By Don Keelan
In 1958, as a young Marine stationed in Washington, D.C., Tuesday afternoons were special for my Ceremonial Guard platoon. From May to September, we would be part of a ceremony at the Marine Corps Memorial (former Iwo Jima Memorial). My role, if not to be part of the parade detail, was to walk the Measured Post in front of the memorial along with a fellow Marine.
Up until about 25 years ago, I was quite impressed with the assignment; then I met a fellow Arlington, Vermont, resident and native of Bennington, Gedeon LaCroix.
Gedeon, who is 96 years old, left the University of Vermont in January of 1942 and, along with his best friend Billy Kearns, a freshman at St. Lawrence University, hitchhiked to Pittsfield, Massachusetts, and joined the Marines. The pair stayed together for basic training at Parris Island, South Carolina, but soon were separated, only to be reunited in the summer of 1942, on a transport ship that took them to New Zealand.
Soon after, they were separated once again. Gedeon went on to participate in what was, at the time, some of fiercest engagements the Marines had ever seen — the battle for Guadalcanal and, a year later, invading the Japanese-held island of Bougainville. Gedeon thought he had seen the worst — not quite.
On Feb. 19, 1945, Gedeon went over the side of his transport ship, the USS Wayne, onto a Higgins boat just off the beaches of Iwo Jima. He and his fellow boatmates thought they were going ashore but instead circled the Wayne for 12 hours — there was pure chaos on the beaches.
The disembarkation was repeated the following day and Gedeon was finally on the beach, as part of a 70,000 Marine landing force. Two days after landing, while working his way inland, he looked up at a 500-foot-high ridge, Mt. Suribachi, and saw a small American flag being raised. Shortly thereafter, he witnessed a much larger flag go up. He thought the battle for the island was over — how wrong he was.
It took 34 days to secure the island of Iwo Jima at a cost of approximately 7,000 American lives and almost three times as many wounded. Gedeon was not one them. He, along with his friend Billy Kearns (who saw action on the islands of Tarawa and Saipan), made it back to Bennington in the fall of 1945, and Gedeon enrolled at Middlebury College.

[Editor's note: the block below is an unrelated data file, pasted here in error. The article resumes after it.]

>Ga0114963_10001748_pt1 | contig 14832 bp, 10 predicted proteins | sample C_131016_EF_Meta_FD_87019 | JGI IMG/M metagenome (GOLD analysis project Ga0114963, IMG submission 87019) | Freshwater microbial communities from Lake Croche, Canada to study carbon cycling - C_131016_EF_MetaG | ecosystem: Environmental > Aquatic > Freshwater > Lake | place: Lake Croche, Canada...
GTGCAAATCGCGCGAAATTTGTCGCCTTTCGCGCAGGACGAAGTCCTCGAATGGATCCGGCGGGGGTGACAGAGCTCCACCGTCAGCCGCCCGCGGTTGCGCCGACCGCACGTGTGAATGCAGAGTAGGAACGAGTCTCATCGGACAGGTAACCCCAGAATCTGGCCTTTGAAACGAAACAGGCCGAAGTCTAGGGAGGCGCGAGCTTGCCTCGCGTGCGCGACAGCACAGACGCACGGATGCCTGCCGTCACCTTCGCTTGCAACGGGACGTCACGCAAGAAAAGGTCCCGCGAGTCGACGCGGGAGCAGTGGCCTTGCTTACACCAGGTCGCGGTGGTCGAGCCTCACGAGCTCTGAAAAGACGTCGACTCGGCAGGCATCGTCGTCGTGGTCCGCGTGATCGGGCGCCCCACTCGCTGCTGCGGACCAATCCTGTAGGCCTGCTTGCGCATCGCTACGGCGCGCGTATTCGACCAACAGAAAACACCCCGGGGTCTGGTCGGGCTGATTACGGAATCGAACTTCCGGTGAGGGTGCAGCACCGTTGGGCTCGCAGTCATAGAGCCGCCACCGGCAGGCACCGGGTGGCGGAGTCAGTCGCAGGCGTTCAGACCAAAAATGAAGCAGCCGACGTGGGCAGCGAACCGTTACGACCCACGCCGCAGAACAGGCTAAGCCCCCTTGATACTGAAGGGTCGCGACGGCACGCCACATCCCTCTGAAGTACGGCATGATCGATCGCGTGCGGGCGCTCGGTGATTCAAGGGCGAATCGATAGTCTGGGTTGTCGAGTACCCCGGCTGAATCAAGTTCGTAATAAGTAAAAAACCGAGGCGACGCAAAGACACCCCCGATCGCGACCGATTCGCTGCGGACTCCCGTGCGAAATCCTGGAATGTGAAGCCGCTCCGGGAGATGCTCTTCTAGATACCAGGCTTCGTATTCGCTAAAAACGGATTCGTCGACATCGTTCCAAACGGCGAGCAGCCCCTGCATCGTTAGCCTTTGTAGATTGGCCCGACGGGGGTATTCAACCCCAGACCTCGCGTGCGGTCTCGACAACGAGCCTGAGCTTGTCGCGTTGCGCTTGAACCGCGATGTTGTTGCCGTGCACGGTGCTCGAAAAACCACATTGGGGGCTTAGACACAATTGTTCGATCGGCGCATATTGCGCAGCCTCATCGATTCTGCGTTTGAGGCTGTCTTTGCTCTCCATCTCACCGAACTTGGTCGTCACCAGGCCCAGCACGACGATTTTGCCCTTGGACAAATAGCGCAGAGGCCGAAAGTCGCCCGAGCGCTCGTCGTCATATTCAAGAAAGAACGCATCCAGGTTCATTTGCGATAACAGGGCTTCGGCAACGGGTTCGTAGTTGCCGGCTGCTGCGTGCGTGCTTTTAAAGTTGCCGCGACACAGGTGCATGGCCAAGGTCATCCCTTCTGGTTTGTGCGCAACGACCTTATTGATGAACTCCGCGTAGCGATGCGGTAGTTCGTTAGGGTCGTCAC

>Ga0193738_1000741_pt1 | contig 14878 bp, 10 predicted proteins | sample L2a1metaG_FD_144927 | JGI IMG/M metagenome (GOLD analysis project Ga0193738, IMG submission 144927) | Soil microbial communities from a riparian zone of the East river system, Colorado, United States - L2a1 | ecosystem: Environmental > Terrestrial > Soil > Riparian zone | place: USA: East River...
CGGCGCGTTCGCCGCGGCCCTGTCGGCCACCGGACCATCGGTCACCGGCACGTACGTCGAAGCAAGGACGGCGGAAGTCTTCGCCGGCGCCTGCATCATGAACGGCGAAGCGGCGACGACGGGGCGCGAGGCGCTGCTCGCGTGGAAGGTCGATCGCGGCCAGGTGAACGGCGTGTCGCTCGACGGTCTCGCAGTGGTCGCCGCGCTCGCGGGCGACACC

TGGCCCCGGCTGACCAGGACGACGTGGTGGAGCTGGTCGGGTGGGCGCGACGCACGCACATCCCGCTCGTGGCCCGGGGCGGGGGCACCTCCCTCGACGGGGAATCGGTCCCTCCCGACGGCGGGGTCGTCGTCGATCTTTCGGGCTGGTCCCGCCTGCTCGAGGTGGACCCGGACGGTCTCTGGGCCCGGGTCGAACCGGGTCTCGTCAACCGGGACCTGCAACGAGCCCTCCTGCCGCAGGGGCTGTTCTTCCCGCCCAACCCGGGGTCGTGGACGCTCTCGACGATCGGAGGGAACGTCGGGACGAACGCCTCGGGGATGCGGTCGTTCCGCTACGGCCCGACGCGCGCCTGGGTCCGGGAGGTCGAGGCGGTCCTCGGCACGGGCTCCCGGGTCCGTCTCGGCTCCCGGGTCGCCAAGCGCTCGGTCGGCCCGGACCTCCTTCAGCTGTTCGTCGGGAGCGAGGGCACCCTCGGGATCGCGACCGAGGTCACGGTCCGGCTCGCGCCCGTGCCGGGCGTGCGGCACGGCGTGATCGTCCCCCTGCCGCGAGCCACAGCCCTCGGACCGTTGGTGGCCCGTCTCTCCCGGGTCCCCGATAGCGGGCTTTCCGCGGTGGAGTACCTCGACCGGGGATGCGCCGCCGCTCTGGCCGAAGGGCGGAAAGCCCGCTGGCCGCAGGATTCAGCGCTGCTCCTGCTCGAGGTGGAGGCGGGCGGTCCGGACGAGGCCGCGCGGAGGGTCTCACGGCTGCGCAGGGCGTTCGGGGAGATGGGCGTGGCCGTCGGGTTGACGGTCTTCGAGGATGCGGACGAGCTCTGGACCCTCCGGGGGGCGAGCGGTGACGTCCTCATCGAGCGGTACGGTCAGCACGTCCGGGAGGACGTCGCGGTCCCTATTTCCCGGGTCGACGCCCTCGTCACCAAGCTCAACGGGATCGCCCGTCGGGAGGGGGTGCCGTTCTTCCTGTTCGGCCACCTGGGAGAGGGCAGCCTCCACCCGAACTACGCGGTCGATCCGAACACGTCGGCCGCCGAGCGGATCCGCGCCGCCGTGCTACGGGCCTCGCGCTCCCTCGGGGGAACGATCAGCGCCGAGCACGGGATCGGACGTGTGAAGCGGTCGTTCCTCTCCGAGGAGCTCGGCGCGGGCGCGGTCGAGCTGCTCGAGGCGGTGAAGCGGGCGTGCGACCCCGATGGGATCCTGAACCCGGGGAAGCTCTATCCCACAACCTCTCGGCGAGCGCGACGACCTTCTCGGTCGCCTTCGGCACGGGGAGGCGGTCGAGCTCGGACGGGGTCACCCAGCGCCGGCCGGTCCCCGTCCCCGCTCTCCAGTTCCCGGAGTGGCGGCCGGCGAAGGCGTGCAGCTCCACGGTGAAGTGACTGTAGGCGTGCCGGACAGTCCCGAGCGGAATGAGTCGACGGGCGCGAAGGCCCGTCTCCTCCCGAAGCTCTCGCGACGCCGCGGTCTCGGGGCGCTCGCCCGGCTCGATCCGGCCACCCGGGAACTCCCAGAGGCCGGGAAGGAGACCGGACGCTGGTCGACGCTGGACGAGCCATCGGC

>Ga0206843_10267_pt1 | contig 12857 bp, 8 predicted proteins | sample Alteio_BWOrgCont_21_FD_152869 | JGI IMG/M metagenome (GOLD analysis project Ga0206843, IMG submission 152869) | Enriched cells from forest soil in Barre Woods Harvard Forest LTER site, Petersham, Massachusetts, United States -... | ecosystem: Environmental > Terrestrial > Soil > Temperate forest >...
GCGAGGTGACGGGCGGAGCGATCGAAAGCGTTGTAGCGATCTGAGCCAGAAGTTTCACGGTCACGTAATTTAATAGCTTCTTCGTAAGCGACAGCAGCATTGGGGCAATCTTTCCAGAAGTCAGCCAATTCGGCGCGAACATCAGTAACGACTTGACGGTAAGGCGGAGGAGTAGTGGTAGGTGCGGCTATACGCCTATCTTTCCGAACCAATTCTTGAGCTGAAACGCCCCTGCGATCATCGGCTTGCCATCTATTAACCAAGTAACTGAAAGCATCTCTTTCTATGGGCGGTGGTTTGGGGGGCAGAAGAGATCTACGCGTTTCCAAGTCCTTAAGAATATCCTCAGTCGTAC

Seventy-five years after his experience on Iwo Jima, Gedeon still wakes up in the middle of the night. What occurred back then is still not far from him. And to this day, to listen to him talk about his experience, his recall is as if he were on the USS Wayne last month.
For decades, most of the survivors of Iwo Jima could recite by memory the names of the five Marines and one Navy Corpsman who were memorialized in Associated Press’ photographer Joe Rosenthal’s photo of the flag-raising. Just show Gedeon a photo of the flag-raising and he too would identify the six. But that too has changed, and Gedeon was not too pleased when he was told about it.
As recently as November 2019, a special appointed Marine Corps commission working closely with the FBI’s forensics personnel finally positively identified the six flag raisers depicted in Joe Rosenthal’s photo. Two of the original names were changed.
Even the photo itself raised a great deal of controversary until it was cleared up in 1955. It was then that Dorset, Vermont, War Correspondent and author W.C. “Bill” Heinz interviewed Joe Rosenthal for an article in Collier’s Magazine. According to Rosenthal, his famous photo was not a posed shot, but taken at random.
Rosenthal said it best in 1955 — he took the photo, but the Marines took Iwo Jima. When you are with Gedeon LaCroix and listen to his story, it is a most humbling experience.
Don Keelan writes a bi-weekly column and lives in Arlington, Vermont.